Leeks, or do I mean leaks?

There is nothing quite so uplifting as seeing the first tiny green shoots of the crops poking up from what had been, a day or so previously, brown and rather dull-looking soil.  These are the first signs of life of something that will grow from a tiny seedling to eventually becoming a gorgeous, plumptious vegetable lying on my plate after a light steaming and a sprinkling of pepper.  You can appreciate my despair when that vision of leafy determination finally succumbs to a two-month deluge of rainwater and disappears into what now appears to be a sort of paddy field.

And my wellies have sprung a leak ….

Farnham Local Flood by KnitNell

A sad sight …..

Farnham Local Food or, as it is now dubbed, Farnham Local Flood is suffering due to the continual adverse weather conditions buffeting the country.  The soil at Runfold may be sandy but it has already received more rain than it can cope with and the hastily dug trenches to divert the water are only slightly effective.  More seeds for this year’s harvests are waiting to be planted outside, still detained by the storms and crops harvested at the end of last year, such as potatoes and onions are susceptible to the damp conditions while they are being stored.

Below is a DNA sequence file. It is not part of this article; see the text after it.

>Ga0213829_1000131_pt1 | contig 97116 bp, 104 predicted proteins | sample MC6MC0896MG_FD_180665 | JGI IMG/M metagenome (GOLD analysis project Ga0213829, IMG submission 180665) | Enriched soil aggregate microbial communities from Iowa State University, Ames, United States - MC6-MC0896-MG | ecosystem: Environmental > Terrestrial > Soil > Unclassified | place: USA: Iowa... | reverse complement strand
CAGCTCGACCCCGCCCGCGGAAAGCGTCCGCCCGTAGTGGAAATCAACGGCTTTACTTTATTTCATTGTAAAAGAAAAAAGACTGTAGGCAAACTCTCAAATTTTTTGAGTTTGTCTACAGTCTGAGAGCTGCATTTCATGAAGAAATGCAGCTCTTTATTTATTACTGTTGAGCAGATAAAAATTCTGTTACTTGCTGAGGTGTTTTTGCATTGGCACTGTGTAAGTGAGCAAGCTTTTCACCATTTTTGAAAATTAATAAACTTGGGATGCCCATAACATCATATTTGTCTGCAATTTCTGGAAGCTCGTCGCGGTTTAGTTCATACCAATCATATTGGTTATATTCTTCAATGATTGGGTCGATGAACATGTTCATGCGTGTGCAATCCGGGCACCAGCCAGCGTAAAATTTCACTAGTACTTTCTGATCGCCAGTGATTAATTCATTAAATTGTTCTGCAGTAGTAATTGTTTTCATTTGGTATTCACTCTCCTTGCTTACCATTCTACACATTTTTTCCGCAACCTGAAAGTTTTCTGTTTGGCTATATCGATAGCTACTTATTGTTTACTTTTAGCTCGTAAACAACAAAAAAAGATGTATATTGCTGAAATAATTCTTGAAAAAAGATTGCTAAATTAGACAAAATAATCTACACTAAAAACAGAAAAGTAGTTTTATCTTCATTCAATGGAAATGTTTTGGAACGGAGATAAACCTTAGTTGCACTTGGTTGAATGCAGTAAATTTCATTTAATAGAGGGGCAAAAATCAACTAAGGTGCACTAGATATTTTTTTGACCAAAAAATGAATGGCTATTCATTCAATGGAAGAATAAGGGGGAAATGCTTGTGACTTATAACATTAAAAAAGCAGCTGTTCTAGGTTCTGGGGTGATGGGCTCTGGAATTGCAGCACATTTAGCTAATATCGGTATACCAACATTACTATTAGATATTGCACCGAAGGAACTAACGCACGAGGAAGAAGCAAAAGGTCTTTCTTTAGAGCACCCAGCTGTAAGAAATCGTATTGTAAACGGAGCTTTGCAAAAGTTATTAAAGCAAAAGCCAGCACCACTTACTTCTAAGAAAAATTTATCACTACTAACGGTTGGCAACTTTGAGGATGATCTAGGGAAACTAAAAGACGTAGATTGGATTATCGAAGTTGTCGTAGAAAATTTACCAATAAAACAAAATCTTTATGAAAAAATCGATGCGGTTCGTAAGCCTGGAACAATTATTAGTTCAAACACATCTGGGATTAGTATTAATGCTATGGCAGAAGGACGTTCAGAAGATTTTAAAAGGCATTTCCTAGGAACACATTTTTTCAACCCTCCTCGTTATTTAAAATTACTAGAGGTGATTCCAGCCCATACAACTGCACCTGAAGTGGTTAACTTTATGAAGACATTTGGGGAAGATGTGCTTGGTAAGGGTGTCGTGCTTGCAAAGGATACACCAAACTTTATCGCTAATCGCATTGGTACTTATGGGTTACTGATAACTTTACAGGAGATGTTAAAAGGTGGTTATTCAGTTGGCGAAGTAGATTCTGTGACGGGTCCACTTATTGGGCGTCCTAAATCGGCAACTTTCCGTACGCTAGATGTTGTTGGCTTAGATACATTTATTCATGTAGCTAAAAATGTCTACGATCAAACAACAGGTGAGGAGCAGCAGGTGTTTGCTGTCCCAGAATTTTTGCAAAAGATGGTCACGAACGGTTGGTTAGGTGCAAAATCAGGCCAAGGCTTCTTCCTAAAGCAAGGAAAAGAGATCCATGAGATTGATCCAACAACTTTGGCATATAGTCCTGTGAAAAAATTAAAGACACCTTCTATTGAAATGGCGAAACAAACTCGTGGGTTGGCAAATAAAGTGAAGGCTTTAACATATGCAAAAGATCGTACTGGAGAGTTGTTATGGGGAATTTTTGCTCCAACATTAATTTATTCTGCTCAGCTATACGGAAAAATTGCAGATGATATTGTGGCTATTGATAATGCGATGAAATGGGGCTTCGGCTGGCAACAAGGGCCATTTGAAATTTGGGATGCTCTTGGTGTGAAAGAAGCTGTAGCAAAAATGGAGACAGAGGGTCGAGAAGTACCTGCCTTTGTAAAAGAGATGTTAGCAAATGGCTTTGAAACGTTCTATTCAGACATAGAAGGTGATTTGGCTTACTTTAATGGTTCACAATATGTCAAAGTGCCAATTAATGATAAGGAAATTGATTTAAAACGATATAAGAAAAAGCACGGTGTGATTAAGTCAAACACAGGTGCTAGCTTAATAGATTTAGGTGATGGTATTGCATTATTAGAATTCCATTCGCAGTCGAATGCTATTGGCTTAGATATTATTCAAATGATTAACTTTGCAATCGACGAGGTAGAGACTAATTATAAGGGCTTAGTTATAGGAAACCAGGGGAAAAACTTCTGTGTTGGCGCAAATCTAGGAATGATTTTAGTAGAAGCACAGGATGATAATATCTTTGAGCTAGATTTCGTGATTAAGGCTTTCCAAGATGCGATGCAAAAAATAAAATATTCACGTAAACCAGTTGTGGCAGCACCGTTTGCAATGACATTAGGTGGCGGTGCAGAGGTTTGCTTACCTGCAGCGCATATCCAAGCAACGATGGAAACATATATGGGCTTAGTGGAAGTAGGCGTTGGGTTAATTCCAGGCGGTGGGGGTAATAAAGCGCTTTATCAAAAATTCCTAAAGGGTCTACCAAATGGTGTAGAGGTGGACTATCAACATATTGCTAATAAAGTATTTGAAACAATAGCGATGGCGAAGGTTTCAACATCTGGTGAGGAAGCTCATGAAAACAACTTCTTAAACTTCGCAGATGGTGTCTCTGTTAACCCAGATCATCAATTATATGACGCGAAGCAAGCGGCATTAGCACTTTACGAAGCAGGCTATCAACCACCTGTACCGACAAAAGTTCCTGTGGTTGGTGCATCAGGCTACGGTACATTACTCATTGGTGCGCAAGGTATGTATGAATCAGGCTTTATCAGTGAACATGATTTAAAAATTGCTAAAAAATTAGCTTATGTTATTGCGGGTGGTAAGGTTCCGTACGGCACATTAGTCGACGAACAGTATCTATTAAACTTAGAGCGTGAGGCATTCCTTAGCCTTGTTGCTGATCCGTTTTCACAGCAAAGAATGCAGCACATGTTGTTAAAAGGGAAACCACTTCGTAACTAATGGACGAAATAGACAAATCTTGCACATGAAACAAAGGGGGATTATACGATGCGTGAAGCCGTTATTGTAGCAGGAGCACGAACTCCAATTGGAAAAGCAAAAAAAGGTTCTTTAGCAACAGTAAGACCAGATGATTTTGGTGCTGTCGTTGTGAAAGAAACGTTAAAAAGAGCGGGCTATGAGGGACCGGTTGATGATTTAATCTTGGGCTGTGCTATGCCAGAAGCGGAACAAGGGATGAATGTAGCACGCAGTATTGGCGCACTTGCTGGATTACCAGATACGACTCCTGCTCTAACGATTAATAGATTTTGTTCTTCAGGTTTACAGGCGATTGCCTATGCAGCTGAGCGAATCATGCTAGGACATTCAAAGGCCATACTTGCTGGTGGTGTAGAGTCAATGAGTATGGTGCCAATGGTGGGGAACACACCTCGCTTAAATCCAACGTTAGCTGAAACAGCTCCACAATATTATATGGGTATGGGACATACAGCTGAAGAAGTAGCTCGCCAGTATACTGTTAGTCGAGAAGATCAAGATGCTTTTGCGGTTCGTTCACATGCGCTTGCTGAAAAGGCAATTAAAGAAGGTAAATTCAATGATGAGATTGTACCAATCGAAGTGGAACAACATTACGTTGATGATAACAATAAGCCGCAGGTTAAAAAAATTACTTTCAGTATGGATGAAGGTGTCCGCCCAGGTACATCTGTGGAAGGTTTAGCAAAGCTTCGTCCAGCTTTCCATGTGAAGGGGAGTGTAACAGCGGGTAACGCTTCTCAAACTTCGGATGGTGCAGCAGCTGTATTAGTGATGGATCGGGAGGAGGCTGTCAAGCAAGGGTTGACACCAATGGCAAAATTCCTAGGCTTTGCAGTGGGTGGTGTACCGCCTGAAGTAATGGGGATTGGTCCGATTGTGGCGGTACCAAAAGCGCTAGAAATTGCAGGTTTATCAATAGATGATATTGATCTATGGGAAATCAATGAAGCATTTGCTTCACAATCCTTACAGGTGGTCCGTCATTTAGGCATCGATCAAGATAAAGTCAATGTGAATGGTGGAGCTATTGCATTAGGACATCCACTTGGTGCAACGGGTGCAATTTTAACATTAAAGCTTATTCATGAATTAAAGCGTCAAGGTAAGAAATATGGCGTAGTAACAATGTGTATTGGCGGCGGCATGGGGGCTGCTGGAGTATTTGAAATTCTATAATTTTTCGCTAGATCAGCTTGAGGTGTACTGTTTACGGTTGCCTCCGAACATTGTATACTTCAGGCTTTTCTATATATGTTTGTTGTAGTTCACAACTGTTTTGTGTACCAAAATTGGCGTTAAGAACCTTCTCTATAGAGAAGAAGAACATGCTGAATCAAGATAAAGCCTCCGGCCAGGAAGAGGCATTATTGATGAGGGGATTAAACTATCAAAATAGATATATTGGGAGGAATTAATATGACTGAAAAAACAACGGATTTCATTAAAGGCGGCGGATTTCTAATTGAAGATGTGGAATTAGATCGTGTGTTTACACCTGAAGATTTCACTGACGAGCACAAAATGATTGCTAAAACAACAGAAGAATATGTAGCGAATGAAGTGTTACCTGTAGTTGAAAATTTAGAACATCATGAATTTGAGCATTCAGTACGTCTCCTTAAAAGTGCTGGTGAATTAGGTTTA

Sketch of shallots by KnitNell

The harvest continues despite the weather

Despite the weather the wonderful selection of vegetables in the weekly share continues and the volunteers still turn up bribed with promises of biscuits and fair complexions (..something to do with mud and its purported beneficial beauty properties but no one is convinced…).   At times like this it is hard not to appreciate the extreme hard work and dedication that growers around the country, particularly organic ones, have in order to supply us with our fresh and wonderful food; let us hope for kinder weather soon.

Until next time, KnitNell

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4 thoughts on “Leeks, or do I mean leaks?

    • It’s misery.
      Here the weather has not been quite so dramatic as it has by the coast however some started experiencing flooding as far back as mid December and a lot of people lost electricity over Xmas. The local roof tilers are exhausted!
      It sounds horrid over there in Wales – hold on to your hat!

  1. It is easy to forget about the gamble that sustained farming (much less sustainable) is. Not easy. It is an art and a factory job and a science. And don’t forget about luck!

    • You are right Mark. I suppose there are so few people left that actually work alongside nature and to survive they have to be resourceful and ‘Jack of all trades’.

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